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Annapolis Capital Newspaper Archive: February 4, 1995 - Page 1

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Publication: Annapolis Capital

Location: Annapolis, Maryland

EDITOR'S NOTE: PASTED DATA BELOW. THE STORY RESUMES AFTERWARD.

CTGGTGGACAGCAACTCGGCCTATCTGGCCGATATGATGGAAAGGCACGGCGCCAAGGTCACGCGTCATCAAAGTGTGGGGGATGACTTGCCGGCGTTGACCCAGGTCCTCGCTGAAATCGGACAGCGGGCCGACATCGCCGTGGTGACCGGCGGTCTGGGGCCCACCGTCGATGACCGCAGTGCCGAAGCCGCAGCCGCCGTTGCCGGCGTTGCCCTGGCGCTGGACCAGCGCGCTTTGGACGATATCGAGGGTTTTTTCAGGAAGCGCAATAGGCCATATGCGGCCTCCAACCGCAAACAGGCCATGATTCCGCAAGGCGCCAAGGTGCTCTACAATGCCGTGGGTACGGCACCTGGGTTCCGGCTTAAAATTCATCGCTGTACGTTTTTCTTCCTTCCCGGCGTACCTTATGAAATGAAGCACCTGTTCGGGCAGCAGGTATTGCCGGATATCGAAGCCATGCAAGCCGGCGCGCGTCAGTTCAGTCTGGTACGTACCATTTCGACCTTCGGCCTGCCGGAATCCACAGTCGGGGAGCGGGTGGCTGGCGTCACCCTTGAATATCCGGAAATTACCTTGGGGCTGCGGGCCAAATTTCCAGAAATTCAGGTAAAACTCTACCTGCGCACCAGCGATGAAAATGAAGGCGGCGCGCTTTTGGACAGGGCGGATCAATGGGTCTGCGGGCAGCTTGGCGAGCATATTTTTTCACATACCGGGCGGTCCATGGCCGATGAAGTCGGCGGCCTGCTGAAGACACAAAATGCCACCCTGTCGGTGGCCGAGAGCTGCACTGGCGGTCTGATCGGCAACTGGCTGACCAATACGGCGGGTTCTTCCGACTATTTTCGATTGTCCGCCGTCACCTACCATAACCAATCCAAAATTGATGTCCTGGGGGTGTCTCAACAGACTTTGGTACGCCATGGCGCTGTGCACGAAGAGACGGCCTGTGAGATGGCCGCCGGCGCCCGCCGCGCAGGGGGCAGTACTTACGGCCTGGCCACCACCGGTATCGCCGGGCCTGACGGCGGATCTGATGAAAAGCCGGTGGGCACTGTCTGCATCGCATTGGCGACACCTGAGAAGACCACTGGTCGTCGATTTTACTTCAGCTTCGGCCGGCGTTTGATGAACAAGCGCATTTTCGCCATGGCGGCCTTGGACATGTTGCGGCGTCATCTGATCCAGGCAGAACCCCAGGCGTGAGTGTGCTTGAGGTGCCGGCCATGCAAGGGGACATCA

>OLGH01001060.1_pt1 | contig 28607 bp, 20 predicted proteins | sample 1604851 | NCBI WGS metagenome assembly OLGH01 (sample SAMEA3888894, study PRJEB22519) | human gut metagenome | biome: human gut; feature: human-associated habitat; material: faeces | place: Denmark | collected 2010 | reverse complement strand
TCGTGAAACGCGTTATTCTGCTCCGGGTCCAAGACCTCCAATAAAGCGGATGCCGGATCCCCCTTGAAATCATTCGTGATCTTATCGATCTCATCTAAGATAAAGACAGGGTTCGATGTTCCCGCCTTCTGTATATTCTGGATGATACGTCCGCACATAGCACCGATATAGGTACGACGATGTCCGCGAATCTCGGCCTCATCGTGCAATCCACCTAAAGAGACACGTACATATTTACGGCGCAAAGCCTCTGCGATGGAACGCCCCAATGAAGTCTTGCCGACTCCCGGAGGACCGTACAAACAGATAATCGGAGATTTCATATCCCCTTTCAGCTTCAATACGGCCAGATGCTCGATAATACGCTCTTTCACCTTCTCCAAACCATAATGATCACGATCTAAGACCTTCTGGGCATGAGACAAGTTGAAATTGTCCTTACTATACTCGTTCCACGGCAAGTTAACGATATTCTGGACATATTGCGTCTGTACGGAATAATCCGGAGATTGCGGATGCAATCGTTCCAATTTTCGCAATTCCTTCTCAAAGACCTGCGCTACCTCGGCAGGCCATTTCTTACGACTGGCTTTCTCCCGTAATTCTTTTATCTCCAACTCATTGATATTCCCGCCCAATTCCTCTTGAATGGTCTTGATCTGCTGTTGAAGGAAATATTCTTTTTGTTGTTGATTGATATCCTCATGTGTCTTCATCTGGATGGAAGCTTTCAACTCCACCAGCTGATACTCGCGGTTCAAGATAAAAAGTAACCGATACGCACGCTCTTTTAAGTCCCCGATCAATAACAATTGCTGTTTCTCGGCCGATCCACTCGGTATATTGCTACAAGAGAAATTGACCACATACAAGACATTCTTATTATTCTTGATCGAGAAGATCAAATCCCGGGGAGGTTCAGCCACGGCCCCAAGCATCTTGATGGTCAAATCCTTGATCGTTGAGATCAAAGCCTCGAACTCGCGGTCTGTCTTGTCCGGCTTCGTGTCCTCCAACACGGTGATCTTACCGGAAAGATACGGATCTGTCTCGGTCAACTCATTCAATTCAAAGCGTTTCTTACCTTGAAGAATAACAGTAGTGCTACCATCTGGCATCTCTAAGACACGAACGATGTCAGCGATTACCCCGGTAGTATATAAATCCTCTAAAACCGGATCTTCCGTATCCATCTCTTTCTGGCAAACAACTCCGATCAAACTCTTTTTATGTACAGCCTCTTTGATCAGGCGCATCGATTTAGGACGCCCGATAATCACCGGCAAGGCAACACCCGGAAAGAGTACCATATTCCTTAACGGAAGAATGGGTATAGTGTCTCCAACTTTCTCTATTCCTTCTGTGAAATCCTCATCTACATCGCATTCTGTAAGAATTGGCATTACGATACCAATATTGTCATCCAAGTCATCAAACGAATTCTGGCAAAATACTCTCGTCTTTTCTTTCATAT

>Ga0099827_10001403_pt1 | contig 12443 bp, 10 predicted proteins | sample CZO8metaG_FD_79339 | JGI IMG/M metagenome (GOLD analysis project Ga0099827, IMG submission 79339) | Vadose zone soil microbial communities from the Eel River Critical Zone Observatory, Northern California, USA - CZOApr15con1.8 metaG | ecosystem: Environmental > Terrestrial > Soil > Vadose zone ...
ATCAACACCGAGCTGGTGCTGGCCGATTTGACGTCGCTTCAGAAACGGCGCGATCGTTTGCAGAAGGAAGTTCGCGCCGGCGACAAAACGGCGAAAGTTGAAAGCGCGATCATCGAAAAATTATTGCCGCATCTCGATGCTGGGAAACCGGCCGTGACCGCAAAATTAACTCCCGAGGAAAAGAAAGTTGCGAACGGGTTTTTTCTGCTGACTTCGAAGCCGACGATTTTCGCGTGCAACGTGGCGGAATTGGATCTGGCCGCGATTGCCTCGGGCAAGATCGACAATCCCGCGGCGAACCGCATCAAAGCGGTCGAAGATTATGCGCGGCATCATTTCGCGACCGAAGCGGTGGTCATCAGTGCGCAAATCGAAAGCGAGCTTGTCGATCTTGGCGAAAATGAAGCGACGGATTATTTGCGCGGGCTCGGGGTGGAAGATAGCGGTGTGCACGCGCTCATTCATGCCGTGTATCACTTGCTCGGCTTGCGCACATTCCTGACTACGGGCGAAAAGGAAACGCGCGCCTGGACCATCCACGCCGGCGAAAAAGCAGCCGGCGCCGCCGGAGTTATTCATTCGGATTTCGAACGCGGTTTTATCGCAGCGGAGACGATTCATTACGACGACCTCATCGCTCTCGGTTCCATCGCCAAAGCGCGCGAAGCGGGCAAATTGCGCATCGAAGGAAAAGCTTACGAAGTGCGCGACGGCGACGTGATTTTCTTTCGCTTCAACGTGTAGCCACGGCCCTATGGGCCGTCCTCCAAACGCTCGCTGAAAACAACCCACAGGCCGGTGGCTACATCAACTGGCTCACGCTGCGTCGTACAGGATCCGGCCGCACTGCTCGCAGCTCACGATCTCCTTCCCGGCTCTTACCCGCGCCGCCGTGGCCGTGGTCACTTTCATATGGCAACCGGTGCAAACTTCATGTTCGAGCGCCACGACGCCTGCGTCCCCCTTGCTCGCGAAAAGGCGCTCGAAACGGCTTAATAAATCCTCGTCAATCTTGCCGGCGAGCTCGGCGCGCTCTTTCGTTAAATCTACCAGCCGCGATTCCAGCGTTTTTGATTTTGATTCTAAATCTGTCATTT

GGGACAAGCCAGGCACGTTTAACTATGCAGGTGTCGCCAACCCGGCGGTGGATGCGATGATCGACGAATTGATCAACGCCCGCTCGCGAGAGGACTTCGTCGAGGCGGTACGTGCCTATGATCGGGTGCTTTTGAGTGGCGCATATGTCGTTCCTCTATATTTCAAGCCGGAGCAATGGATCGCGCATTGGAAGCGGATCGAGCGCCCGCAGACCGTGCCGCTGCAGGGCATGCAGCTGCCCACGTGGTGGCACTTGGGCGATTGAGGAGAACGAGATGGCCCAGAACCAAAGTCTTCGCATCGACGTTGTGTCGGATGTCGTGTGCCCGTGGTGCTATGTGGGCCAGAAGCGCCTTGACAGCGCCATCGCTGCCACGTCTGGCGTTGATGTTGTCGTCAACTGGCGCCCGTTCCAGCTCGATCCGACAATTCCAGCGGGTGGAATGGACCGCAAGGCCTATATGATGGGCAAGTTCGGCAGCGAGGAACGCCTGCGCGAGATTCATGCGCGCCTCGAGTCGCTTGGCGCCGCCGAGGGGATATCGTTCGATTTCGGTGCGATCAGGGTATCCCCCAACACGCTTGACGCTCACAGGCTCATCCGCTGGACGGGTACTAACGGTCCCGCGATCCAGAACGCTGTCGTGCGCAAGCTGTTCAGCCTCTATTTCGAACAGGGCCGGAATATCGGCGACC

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   Capital, The (Newspaper) - February 4, 1995, Annapolis, Maryland                               SIMPSON TEARS Nicole's sister describes breaks down A2 TD LAUREL MD A. Denlse Brown wipes her eye while testifying. Shot at buzzer makes Anindel a A couple's home budding SNOW DETAILS. PAGE A7 SATURDAY FEBRUARY 4. 1995. MD HOME 25C NEWSSTAND. 33C Capital graphic City parks receive present Staff Writer On the day they left former governor William Donald Schaefer and transportation secretary 0. James Lighthizer made a gift to the city worth toward completing the Annapo- lis Pathways project. In a letter to Mayor Alfred A. Hop- kins dated Jan. 18 the day Parris N. Glendening tookroer astfie new gover- nor Mr. also a former county announced the award of federal funding for pathway and bridge construction in areas around old Wiley H. Bates High School and behind the Maryland Hall for Performing Arts. is the middle said Alder- man Ellen 0. D-Ward who has been an advocate for finishing the 38-mile pathway project through the city. is a major While the funding will not complete the system of walkways and bike it will allow the city to finish more than a mile of paving work and bridge construction along paths already used by many city residents. Among the sections awarding the funding for a Truxtun Park including replacement of an existing wooden bridge crossing Page Area braces for snowstorm 16 By David W. Capital v at the Giant Food store at the Festival at Rtva chopping center Shannon of and Usa Creamer of Rtva Joined a threnf of In anticipation of the weekend snowstorm. At outside the HecMnger store In Amos Mos of Sevema Park readies to dig out from the forecasted accumulation. Warnings of 4 to 8 Inches of snow starting after midnight packed area stores. ay J. Capital Residents scurry for shovels By BRIAN WHEELER Staff Writer Martin Meyerhoff heard the weath- er forecast yesterday morning and didn't want to stick around his Wash office to see if it would come true. By 3 he had made a quick stop at the Giant Food store in Parole to pick up some juice and ice and he was on his way home. not taking my he still wearing a jacket and tie heading starting a Fire and I'm not leaving the house until Sun- While not everyone was taking such the Annapolis area col- lectively braced itself yesterday for what forecasters said would be the first major snow storm of this winter From long supermarket lines to Stores that were out of shovels and the signs of the area's prepara- tions were everywhere. Stores were crews were set to plow local and forecasters were preparing to work overtime. All of it came in anticipation of a storm that was supposed to drop between 4 and 8 inches of snow around starting at mid- night The which is expected to blanket states from the Midwest to was expected to drop snow on the area until around noon today. To forecasters said that once the snow the area will.still be plagued today by stiff winds and some of the winter's chilliest dipping into the teens. going to be a miserable said Amet a National Weather Service forecaster. Page state income tax cut tops GOP proposals Republicans in the House of Dele- gates threw down the gauntlet on the tax issue proposing a 6 percent cut in the state income tax. The tax bill is part of a legislative package introduced in the House that would implement the state GOP con- tract with voters proposed last fall by elected officials and candidates for of- fice. Also included are bills to ban gifts from lobbyists to limit the growth of the budget and require a three-fifths vote of the legislature to increase the sales or income taxes. Similar bills are being introduced in the Senate. House Minority Leader Robert Kittle- said he thinks chances are very good that some sort of tax cut bill wiH pass the House. a lot less chance it will pass the and even less it would be signed by the he said. Gov. Parris Glendening has promised an income tax cut during his four-year but opposes a reduction this year because he does not know how state finances will be affected by possible federal tax cuts and budget reductions. Mr. Glendening has proposed putting any surplus into a rainy day fund to guard against future budget problems. House Speaker Casper favors cutting taxes this year and has proposed a 3 percent income tax cut. Mr. Taylor does not want to let Republicans get the jump on the tax cut but also does not want to openly oppose Glendening at the beginning of his administration on a major issue. Sen. Vernon R-Baltimore said he could not predict what the Senate will do. But the Republican deputy minority leader said since the legislature will be considering some business tax cuts to improve the eco- nomic development might not be that wise to push The House Republican tax bill would eliminate the 2 percent tax on the first of taxable income and would increase the standard deduction from to That would reduce income tax revenues by more than million a Kittleman said. Mr. Taylor's plan would also elimi- nate the first tax bracket and would increase the personal exemption by a 3 percent cut costing the state about million. Kittleman said the Republican ethics bill would prohibit lobbyists from buying drinks and gifts for legislators. He had hoped to include some but said the bill was put in as a total ban.because Republi- cans ran into problems trying to figure out which exemptions to include. Several other including some by Democratic have been intro- duced to ban'or restrict gifts. Mr. Kittleman believes a lobbyist bill will pass this and said it probably will be put together by the House Commerce and Government Matters Committee. INSIDE AMJMDEL Danene Jones and her 11-year-old Michael like to watch the television Rescue which periodically features children rescuing parents In distress. The Annapolis woman found out her children can do as well as the kids on TV after she suffered an epHeptlc seizure recently. U Cost for overnight stay at AAMC drops Anindel Report.... Bl Lottery... Calendar_______ AS 06 A4 B4 A7 B8 ______D17 Sports................Cl-6 Dtatti NottcM-... D17 A6 Tetovtolon............. BS A7 TkJtf-.. Classified.......................268-7000 By MARY ELLEN LLOYD Staff Writer The price tag for overnight stays at Anne Anindel Medical Center dropped slightly last but it increased at North Arundel a state report released this week said. Both of the area's general hospitals continued to see more empty as the miracles of modern medicine and the pressures from insurance compa- nies paying the bills combined to get patients out the doors sooner. hospital prices increased 2.8 slightly lower than the national increase of about 3 according to the Health Services Cost Review Commission's annual report on hospital flnantet. The which sets hospital was surprised last year when rates increased at a faster rate than national increases for the first time in the group's 20-year history. The regula- tory system had some built-in measures that helped get rates back on the commission said AAMC's average charge per admis- sion dropped to from in fiscal year which ended June 30. North Arundel's average charge in- creased to from a 4 percent jump Both hospitals made hefty profits. Tax laws for nonprofit groups require any excess revenues over expenses to be put back into the health however. Page Annual hospital checkup Charges dropped slightly at Anne Arundel Medical Center last but increased at North Arundel Hospital. both hospitals have seen more empty beds as patients' stays have shortened. Nat annual profit or Flguru mundtd. Chargaa par admission to Anne Arundej Medical Center Ndrm'Alruridei'HoepltaT 1993 1994 million million 1993 1994 Occupancy rate iew 1991 1M2 IBM 1994 Anne Medical Center Health MrvfbM Con flmfew Commfcatan Capital graphic 3 babies show signs of drug poisoning By BRIAN WHEELER Staff Writer Anne Arundel Medical Center is investigating why three newborns in an intensive care unit showed signs of narcotics poisoning this week. Officials at the downtown Anna- polis hospital closed the children's critical care unit for 24 hours Wed- nesday after all three babies experi- enced breathing irregularities -a rarity for the unit After routine tests showed drugs in the children's urine hospital officials launched an Inves- which was continuing yes- terday. are not doing anything ex- cept to gather information in an objective said Beth the hospital's director for administra- tion and customer relations. Ms. Evins said she had no idea how the which has not been specifically could have'made their way into the three and did not rule out foul play. She said the hospital's investi- gation is being conducted Inter- nally. Police have not been con tacted. including respiratory de- are kept under lock and key hi the nursery unit. Hospital spokesman Carolyn Shenk said the drugs are inventoried between Pate